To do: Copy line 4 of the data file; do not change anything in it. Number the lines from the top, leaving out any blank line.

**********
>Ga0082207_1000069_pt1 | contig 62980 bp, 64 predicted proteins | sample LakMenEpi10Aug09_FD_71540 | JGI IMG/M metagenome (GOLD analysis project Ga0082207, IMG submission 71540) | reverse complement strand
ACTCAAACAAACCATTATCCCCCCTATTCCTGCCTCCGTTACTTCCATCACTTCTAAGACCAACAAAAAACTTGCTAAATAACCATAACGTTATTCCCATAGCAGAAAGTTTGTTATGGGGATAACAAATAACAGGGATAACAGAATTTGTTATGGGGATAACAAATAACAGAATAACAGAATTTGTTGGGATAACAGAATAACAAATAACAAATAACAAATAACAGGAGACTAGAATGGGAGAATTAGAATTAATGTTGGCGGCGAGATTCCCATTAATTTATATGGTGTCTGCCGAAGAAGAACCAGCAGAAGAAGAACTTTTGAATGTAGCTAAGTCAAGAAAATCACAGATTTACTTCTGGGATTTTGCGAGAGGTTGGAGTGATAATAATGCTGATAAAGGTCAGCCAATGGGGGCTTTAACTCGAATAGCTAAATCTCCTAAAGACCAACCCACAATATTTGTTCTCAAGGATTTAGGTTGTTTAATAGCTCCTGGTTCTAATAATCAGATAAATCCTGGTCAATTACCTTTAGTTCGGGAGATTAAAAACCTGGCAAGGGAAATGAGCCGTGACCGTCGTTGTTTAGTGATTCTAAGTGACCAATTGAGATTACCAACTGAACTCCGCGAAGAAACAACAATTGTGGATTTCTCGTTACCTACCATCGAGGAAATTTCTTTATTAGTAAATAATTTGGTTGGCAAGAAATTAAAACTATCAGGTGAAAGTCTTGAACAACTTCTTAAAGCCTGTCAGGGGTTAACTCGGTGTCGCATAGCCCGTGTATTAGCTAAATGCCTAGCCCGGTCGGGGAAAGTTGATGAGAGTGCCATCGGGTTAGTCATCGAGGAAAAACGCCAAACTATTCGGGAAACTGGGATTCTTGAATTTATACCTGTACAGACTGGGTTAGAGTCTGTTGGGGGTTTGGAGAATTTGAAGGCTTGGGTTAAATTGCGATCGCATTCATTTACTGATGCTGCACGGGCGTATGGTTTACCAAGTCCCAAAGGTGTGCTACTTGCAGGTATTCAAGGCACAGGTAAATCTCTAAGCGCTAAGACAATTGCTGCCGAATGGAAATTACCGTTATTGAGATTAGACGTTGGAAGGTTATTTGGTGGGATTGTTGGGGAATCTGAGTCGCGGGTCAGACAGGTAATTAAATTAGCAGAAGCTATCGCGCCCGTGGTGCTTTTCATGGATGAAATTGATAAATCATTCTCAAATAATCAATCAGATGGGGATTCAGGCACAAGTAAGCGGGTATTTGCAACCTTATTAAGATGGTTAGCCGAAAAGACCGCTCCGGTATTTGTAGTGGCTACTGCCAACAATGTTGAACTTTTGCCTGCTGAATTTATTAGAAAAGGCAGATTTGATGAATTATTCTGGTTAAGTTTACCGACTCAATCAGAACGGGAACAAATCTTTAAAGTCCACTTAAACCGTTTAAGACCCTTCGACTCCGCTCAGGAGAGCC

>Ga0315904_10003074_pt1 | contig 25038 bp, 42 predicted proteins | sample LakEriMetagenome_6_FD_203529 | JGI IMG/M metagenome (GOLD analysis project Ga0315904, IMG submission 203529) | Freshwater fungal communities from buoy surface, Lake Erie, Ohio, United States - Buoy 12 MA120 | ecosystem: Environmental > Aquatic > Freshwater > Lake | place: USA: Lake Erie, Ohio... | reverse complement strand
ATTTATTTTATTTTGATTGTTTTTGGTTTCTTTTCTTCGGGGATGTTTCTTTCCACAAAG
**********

ATTTATTTTATTTTGATTGTTTTTGGTTTCTTTTCTTCGGGGATGTTTCTTTCCACAAAG